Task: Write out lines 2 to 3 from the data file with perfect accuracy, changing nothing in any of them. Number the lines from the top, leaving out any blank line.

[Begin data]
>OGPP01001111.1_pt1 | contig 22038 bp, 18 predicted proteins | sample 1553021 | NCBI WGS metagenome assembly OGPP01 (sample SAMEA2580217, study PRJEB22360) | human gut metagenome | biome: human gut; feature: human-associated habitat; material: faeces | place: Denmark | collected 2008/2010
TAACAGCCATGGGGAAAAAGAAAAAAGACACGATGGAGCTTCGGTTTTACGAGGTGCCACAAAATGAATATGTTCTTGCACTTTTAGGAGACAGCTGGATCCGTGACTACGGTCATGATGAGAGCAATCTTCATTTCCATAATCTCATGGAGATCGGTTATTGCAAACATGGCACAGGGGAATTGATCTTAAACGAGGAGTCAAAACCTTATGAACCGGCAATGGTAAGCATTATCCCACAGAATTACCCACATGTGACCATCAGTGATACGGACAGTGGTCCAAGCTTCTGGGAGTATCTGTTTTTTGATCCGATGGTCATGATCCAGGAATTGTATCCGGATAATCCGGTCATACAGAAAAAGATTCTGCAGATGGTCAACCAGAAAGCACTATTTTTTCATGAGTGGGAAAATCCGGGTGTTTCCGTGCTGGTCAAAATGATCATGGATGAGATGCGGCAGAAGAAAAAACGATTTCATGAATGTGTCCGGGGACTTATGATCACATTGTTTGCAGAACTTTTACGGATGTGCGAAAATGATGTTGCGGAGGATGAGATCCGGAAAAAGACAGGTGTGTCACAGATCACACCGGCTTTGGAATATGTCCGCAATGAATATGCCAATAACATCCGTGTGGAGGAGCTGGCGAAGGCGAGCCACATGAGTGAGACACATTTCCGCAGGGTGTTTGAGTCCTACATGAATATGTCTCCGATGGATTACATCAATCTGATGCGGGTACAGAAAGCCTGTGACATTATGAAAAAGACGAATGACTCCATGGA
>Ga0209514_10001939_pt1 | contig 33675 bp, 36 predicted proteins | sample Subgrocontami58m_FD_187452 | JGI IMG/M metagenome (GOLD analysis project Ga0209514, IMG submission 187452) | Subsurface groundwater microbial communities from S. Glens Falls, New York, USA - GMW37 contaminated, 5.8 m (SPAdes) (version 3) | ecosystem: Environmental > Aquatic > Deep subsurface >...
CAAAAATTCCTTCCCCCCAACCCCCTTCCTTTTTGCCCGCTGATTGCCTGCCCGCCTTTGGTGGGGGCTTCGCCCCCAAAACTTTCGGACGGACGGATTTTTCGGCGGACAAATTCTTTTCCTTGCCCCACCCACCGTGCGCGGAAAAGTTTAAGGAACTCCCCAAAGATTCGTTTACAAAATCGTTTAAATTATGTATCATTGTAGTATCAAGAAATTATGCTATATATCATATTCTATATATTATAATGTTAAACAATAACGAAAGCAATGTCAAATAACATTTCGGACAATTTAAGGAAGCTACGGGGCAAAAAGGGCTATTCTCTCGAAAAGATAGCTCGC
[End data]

TAACAGCCATGGGGAAAAAGAAAAAAGACACGATGGAGCTTCGGTTTTACGAGGTGCCACAAAATGAATATGTTCTTGCACTTTTAGGAGACAGCTGGATCCGTGACTACGGTCATGATGAGAGCAATCTTCATTTCCATAATCTCATGGAGATCGGTTATTGCAAACATGGCACAGGGGAATTGATCTTAAACGAGGAGTCAAAACCTTATGAACCGGCAATGGTAAGCATTATCCCACAGAATTACCCACATGTGACCATCAGTGATACGGACAGTGGTCCAAGCTTCTGGGAGTATCTGTTTTTTGATCCGATGGTCATGATCCAGGAATTGTATCCGGATAATCCGGTCATACAGAAAAAGATTCTGCAGATGGTCAACCAGAAAGCACTATTTTTTCATGAGTGGGAAAATCCGGGTGTTTCCGTGCTGGTCAAAATGATCATGGATGAGATGCGGCAGAAGAAAAAACGATTTCATGAATGTGTCCGGGGACTTATGATCACATTGTTTGCAGAACTTTTACGGATGTGCGAAAATGATGTTGCGGAGGATGAGATCCGGAAAAAGACAGGTGTGTCACAGATCACACCGGCTTTGGAATATGTCCGCAATGAATATGCCAATAACATCCGTGTGGAGGAGCTGGCGAAGGCGAGCCACATGAGTGAGACACATTTCCGCAGGGTGTTTGAGTCCTACATGAATATGTCTCCGATGGATTACATCAATCTGATGCGGGTACAGAAAGCCTGTGACATTATGAAAAAGACGAATGACTCCATGGA
>Ga0209514_10001939_pt1 | contig 33675 bp, 36 predicted proteins | sample Subgrocontami58m_FD_187452 | JGI IMG/M metagenome (GOLD analysis project Ga0209514, IMG submission 187452) | Subsurface groundwater microbial communities from S. Glens Falls, New York, USA - GMW37 contaminated, 5.8 m (SPAdes) (version 3) | ecosystem: Environmental > Aquatic > Deep subsurface >...